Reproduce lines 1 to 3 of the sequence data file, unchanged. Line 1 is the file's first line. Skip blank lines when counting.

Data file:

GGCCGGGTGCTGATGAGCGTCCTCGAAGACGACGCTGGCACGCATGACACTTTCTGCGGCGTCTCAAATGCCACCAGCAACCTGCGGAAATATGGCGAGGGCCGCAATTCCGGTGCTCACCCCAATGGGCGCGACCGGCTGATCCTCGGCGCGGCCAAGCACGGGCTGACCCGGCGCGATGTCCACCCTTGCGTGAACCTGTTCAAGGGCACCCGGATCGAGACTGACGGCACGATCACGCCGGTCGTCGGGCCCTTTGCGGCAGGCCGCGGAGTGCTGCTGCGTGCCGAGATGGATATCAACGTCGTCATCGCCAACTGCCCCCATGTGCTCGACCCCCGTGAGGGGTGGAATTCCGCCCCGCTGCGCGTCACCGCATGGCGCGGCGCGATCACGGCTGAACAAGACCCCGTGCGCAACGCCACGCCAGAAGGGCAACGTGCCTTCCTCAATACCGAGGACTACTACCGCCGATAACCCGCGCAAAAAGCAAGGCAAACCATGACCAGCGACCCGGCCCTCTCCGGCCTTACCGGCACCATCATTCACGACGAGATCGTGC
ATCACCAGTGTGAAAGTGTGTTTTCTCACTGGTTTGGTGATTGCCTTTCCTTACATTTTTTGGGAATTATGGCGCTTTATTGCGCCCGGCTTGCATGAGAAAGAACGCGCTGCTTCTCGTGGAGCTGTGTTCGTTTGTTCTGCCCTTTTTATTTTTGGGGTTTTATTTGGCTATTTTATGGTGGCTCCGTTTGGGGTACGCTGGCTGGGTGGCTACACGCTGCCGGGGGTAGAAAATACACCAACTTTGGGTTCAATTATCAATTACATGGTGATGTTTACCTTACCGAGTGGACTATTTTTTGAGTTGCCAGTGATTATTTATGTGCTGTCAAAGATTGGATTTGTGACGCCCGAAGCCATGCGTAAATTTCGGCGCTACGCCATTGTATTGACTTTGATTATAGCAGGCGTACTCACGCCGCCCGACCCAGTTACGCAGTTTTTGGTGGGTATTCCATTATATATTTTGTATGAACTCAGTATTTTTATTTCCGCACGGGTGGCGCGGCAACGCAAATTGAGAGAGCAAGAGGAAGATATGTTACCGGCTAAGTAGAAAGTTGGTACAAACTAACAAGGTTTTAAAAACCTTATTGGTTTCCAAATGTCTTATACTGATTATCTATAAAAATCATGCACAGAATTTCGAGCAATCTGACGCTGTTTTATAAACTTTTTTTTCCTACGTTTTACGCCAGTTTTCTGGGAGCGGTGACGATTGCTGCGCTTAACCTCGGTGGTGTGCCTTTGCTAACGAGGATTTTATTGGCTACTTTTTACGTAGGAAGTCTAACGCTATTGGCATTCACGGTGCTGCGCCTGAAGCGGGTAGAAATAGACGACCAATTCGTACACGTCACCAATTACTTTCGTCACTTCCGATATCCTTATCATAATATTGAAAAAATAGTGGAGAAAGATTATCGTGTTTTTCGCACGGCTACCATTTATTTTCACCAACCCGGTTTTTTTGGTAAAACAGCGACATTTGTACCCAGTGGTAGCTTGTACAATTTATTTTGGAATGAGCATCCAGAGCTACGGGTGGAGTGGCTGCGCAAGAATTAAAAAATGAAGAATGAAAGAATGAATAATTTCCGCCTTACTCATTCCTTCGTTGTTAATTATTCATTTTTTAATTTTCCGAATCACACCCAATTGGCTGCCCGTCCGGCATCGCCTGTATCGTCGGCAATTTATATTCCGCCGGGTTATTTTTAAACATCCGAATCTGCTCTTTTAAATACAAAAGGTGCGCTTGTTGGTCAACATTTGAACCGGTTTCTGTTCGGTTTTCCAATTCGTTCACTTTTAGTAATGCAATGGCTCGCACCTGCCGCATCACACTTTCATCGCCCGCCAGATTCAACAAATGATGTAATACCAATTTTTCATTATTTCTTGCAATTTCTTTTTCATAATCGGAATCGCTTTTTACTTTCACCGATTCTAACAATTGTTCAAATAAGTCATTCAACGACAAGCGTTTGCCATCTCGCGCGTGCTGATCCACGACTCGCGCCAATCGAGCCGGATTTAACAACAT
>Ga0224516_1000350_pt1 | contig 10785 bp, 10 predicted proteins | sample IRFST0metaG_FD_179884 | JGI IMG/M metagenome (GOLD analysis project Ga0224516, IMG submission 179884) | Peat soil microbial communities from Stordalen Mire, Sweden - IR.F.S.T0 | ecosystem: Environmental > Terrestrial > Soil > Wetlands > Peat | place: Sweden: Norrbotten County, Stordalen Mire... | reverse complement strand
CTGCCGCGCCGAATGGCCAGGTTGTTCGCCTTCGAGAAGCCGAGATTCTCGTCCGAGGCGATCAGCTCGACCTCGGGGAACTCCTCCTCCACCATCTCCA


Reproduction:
GGCCGGGTGCTGATGAGCGTCCTCGAAGACGACGCTGGCACGCATGACACTTTCTGCGGCGTCTCAAATGCCACCAGCAACCTGCGGAAATATGGCGAGGGCCGCAATTCCGGTGCTCACCCCAATGGGCGCGACCGGCTGATCCTCGGCGCGGCCAAGCACGGGCTGACCCGGCGCGATGTCCACCCTTGCGTGAACCTGTTCAAGGGCACCCGGATCGAGACTGACGGCACGATCACGCCGGTCGTCGGGCCCTTTGCGGCAGGCCGCGGAGTGCTGCTGCGTGCCGAGATGGATATCAACGTCGTCATCGCCAACTGCCCCCATGTGCTCGACCCCCGTGAGGGGTGGAATTCCGCCCCGCTGCGCGTCACCGCATGGCGCGGCGCGATCACGGCTGAACAAGACCCCGTGCGCAACGCCACGCCAGAAGGGCAACGTGCCTTCCTCAATACCGAGGACTACTACCGCCGATAACCCGCGCAAAAAGCAAGGCAAACCATGACCAGCGACCCGGCCCTCTCCGGCCTTACCGGCACCATCATTCACGACGAGATCGTGC
ATCACCAGTGTGAAAGTGTGTTTTCTCACTGGTTTGGTGATTGCCTTTCCTTACATTTTTTGGGAATTATGGCGCTTTATTGCGCCCGGCTTGCATGAGAAAGAACGCGCTGCTTCTCGTGGAGCTGTGTTCGTTTGTTCTGCCCTTTTTATTTTTGGGGTTTTATTTGGCTATTTTATGGTGGCTCCGTTTGGGGTACGCTGGCTGGGTGGCTACACGCTGCCGGGGGTAGAAAATACACCAACTTTGGGTTCAATTATCAATTACATGGTGATGTTTACCTTACCGAGTGGACTATTTTTTGAGTTGCCAGTGATTATTTATGTGCTGTCAAAGATTGGATTTGTGACGCCCGAAGCCATGCGTAAATTTCGGCGCTACGCCATTGTATTGACTTTGATTATAGCAGGCGTACTCACGCCGCCCGACCCAGTTACGCAGTTTTTGGTGGGTATTCCATTATATATTTTGTATGAACTCAGTATTTTTATTTCCGCACGGGTGGCGCGGCAACGCAAATTGAGAGAGCAAGAGGAAGATATGTTACCGGCTAAGTAGAAAGTTGGTACAAACTAACAAGGTTTTAAAAACCTTATTGGTTTCCAAATGTCTTATACTGATTATCTATAAAAATCATGCACAGAATTTCGAGCAATCTGACGCTGTTTTATAAACTTTTTTTTCCTACGTTTTACGCCAGTTTTCTGGGAGCGGTGACGATTGCTGCGCTTAACCTCGGTGGTGTGCCTTTGCTAACGAGGATTTTATTGGCTACTTTTTACGTAGGAAGTCTAACGCTATTGGCATTCACGGTGCTGCGCCTGAAGCGGGTAGAAATAGACGACCAATTCGTACACGTCACCAATTACTTTCGTCACTTCCGATATCCTTATCATAATATTGAAAAAATAGTGGAGAAAGATTATCGTGTTTTTCGCACGGCTACCATTTATTTTCACCAACCCGGTTTTTTTGGTAAAACAGCGACATTTGTACCCAGTGGTAGCTTGTACAATTTATTTTGGAATGAGCATCCAGAGCTACGGGTGGAGTGGCTGCGCAAGAATTAAAAAATGAAGAATGAAAGAATGAATAATTTCCGCCTTACTCATTCCTTCGTTGTTAATTATTCATTTTTTAATTTTCCGAATCACACCCAATTGGCTGCCCGTCCGGCATCGCCTGTATCGTCGGCAATTTATATTCCGCCGGGTTATTTTTAAACATCCGAATCTGCTCTTTTAAATACAAAAGGTGCGCTTGTTGGTCAACATTTGAACCGGTTTCTGTTCGGTTTTCCAATTCGTTCACTTTTAGTAATGCAATGGCTCGCACCTGCCGCATCACACTTTCATCGCCCGCCAGATTCAACAAATGATGTAATACCAATTTTTCATTATTTCTTGCAATTTCTTTTTCATAATCGGAATCGCTTTTTACTTTCACCGATTCTAACAATTGTTCAAATAAGTCATTCAACGACAAGCGTTTGCCATCTCGCGCGTGCTGATCCACGACTCGCGCCAATCGAGCCGGATTTAACAACAT
>Ga0224516_1000350_pt1 | contig 10785 bp, 10 predicted proteins | sample IRFST0metaG_FD_179884 | JGI IMG/M metagenome (GOLD analysis project Ga0224516, IMG submission 179884) | Peat soil microbial communities from Stordalen Mire, Sweden - IR.F.S.T0 | ecosystem: Environmental > Terrestrial > Soil > Wetlands > Peat | place: Sweden: Norrbotten County, Stordalen Mire... | reverse complement strand